What it Really Means (and Takes) to Make Learning Fun

This is the first in a series of posts from Andy Cargile, Senior Director, User Experience at SMART. Andy leads a team of user experience designers and researchers who spend hundreds of hours in classrooms every year, delving into teaching, learning, and how technology can enhance them. In this series, Andy shares some of the key insights his team has uncovered, and what they mean for education.

“Torturous.” “Savage.” “Death.”

These are real comments from kids about…fractions.

Fractions are a common and unifying subject which most kids, most parents and many teachers passionately dislike. They also present a great opportunity to look at why some subjects in school get reputations like this and how, through better understanding kids, teachers, and parents, we can help change that.

Most kids can learn really well on their own. They’re just a little particular about what they choose to learn. This was one of many insights we gleaned by going out in the field to watch how kids learn outside of school. Our goal was to bring back such insights and apply them to what we do at SMART to develop better tools for teachers, parents, and, above all, learners.

We observed a lot of kids and talked with them about how they learn things that they care about – everything from sports and hobbies, to music, to doing scary flips on Razor scooters. We boiled it down to a basic learning process that resembles the one kids find themselves in at school, but with a few key differences.

One of the biggest differences is that outside of school, kids can usually learn at their own pace, whether with instruction or on their own. They have some control of their learning. They can try things until they “get” them if they are motivated.

Learning at their own pace is important for kids because a key component of this process is steps 2-4: breaking it down, learning the steps, and putting it all together.

This is often where kids get lost in school with a particular subject – like fractions. If they don’t really “get” the subject in steps 2-4, then the “practice, practice, practice” stage – which usually involves a lot of homework and testing – doesn’t help them. Then they get frustrated.

One young girl told us that they “raced” through fractions and she never really understood them. But, “…I know we’ll only do those for a few weeks and then we’ll be on to something else, so I’ll just ignore these.” Fractions are a key component of advanced math, and something about the process of learning them taught her only to give up.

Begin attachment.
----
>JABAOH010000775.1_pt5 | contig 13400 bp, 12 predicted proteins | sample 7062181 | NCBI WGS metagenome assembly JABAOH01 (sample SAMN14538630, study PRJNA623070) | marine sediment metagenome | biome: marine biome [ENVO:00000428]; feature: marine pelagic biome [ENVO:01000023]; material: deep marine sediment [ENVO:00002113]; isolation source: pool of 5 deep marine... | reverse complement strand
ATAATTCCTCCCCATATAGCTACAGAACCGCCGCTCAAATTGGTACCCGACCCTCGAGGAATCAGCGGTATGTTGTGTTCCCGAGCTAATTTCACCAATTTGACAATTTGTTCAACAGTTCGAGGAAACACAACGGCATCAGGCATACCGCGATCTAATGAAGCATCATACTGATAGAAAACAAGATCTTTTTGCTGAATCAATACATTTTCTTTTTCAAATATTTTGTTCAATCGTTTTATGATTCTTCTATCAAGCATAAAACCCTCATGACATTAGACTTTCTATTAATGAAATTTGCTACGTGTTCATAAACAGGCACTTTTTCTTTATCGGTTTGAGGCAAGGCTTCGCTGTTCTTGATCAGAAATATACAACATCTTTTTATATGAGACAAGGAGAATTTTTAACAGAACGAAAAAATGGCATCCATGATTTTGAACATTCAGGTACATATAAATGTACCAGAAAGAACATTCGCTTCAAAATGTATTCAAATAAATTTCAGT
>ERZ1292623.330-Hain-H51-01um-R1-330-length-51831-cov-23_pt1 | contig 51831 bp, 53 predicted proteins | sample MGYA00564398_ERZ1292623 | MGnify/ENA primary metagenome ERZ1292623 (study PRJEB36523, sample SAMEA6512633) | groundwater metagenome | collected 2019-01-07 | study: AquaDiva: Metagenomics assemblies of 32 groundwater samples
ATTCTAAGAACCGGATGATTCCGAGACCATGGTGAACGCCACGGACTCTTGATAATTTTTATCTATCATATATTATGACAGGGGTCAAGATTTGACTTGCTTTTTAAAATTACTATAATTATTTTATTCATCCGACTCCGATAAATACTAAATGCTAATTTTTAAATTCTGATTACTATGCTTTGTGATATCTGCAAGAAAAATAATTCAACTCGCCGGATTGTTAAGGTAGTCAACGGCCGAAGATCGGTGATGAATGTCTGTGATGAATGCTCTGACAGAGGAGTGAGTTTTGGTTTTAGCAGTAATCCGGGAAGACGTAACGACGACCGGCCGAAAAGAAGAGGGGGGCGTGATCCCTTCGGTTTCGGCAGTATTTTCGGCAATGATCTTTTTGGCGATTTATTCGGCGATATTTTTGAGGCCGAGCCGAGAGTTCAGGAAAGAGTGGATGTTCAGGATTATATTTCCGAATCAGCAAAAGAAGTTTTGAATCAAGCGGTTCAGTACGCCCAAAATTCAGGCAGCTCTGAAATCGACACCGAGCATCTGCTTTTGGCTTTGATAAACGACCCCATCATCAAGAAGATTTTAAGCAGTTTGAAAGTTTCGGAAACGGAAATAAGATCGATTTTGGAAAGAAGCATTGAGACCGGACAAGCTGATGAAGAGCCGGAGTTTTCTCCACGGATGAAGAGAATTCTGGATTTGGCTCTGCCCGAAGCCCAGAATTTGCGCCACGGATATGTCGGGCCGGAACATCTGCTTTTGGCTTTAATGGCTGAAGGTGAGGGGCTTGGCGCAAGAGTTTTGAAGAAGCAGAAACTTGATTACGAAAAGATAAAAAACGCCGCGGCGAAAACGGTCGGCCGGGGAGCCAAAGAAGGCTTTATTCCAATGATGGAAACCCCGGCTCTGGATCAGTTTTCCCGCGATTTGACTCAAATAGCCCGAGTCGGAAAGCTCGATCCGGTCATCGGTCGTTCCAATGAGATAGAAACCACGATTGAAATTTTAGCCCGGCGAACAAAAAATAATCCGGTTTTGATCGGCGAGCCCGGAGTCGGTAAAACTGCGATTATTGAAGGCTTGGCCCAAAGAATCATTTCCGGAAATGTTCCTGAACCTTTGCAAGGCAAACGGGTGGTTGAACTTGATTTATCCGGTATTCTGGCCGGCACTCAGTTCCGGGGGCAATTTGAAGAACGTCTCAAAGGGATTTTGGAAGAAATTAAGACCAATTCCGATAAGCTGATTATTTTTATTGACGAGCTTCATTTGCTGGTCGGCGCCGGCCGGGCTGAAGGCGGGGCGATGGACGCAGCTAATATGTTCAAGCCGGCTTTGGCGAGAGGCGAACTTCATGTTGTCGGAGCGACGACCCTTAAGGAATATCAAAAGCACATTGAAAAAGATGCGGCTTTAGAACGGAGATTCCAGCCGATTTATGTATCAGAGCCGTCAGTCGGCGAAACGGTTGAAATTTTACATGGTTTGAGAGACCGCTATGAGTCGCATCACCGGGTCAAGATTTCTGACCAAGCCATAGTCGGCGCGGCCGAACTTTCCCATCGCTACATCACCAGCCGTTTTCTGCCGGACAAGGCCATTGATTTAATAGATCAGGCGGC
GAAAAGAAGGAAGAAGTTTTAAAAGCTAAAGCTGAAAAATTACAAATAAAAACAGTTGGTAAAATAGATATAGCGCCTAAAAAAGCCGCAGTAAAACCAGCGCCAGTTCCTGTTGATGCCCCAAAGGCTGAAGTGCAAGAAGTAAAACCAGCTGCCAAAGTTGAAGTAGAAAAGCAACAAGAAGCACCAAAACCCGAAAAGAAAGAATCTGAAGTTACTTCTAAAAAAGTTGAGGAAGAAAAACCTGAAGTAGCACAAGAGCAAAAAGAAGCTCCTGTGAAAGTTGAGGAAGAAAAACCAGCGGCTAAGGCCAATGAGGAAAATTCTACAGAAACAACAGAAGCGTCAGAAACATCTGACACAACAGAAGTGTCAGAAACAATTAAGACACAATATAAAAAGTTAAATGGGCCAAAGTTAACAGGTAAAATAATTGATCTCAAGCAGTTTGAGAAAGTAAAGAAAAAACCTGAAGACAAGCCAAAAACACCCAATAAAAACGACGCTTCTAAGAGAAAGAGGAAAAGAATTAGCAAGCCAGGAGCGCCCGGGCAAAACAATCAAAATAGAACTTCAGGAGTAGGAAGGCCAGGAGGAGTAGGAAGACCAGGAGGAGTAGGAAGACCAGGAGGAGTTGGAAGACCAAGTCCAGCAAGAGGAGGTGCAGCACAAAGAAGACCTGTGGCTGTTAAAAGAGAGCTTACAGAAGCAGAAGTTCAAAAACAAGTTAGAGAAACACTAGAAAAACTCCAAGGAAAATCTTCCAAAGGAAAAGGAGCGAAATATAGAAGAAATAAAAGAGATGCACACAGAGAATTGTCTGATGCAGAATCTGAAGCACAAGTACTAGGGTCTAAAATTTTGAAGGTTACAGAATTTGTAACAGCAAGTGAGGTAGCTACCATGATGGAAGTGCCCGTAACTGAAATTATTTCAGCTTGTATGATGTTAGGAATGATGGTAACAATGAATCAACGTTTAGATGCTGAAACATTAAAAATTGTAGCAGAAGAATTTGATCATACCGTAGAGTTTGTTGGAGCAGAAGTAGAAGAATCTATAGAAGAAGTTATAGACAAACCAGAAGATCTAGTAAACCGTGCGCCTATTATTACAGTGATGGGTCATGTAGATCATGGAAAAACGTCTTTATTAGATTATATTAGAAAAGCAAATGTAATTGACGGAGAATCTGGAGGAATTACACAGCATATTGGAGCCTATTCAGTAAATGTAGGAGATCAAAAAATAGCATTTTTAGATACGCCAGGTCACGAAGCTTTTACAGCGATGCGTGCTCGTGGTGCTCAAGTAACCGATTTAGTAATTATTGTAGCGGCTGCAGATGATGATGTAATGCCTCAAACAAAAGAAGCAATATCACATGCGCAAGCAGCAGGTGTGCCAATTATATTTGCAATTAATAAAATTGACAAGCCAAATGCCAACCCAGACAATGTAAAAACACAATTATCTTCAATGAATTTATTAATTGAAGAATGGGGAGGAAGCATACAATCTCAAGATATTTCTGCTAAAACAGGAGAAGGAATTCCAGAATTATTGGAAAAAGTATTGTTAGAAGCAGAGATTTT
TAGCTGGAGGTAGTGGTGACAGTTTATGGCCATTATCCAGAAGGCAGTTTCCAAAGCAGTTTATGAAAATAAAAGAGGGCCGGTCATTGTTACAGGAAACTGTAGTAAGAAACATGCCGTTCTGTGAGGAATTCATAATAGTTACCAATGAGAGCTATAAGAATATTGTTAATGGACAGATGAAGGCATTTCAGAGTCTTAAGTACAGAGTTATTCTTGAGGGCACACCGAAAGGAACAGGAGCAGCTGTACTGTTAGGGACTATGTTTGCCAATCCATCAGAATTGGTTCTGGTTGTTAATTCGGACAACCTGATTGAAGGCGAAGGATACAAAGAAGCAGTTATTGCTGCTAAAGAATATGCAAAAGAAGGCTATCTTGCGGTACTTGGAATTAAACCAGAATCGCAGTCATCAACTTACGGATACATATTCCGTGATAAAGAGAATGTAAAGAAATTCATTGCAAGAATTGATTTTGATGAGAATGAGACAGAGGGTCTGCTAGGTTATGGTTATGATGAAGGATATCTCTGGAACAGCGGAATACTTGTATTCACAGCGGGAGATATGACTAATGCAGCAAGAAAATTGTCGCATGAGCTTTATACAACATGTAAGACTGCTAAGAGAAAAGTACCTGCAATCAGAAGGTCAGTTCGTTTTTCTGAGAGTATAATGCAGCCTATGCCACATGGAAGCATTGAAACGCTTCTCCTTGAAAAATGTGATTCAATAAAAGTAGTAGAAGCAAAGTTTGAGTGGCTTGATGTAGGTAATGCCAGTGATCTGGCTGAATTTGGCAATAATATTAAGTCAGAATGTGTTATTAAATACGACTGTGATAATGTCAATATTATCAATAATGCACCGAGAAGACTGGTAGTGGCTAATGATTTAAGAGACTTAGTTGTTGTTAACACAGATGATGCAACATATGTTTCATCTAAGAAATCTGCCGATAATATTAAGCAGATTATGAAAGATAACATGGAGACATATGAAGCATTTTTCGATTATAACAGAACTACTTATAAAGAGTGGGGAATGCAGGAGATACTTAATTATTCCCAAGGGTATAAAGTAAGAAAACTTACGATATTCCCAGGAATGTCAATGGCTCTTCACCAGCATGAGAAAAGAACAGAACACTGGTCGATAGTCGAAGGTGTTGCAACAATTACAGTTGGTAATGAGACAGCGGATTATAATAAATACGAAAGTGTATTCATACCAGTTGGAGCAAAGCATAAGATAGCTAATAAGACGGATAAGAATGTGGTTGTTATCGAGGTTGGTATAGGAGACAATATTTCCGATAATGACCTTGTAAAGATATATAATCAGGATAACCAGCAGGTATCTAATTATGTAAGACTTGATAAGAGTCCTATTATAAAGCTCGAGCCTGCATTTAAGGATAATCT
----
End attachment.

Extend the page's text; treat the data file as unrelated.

Another key difference is step 7: use the concept as part of the repertoire in-action. It’s essentially real-world application. We’ve all heard this a lot from kids: “why do I have to learn X; I’m never going to use it.” When kids do see value, it motivates and re-engages them in the learning process and the process can become a “virtuous cycle.”

It happens to kids all the time when they discover something they love and are passionate about. Sadly, school subjects (and especially math) fall prey to not passing muster on real-world value.

Teachers do the very best they can, but teaching complex concepts to 30 young kids at a time, at their own pace, with an ever-increasing workload, is daunting.

My background is in technology, management and UX, and this problem reminds me of Gourville’s model for product success (2006), which articulates a very similar challenge. Except instead of how to get students interested in fractions, it proposes how to get people interested in a product.

Basically, products that require users to change very little of their usual behavior and add a lot of value are usually successful. Ones that require users to change their behavior for little gain are sure to fail. From the perspective of many kids, especially with subjects like fractions, guess where school falls.

We found that kids are generally pretty fearless about trying and learning new things on their own. Some attempts work out, some don’t, and kids are generally okay with that. We also found that they are more enthusiastic and try harder when:

  • They can work at their own pace until they “get it”
  • They’re given context for why they should care
  • They can access the material in a way they perceive as fun

Game-based learning is one approach we are using to develop a new set of products that addresses all these conditions, but that’s another subject for another time.

In our research, we’ve had the privilege of witnessing extraordinary learning moments. We’ve seen teachers reach students on a level that has brought out the greatness within. Our singular mission is to give all teachers the tools to do this more: to augment kids’ learning and help them achieve greatness. Or, at the very least, get past what one ten-year-old called the “boss monster of math”: fractions.

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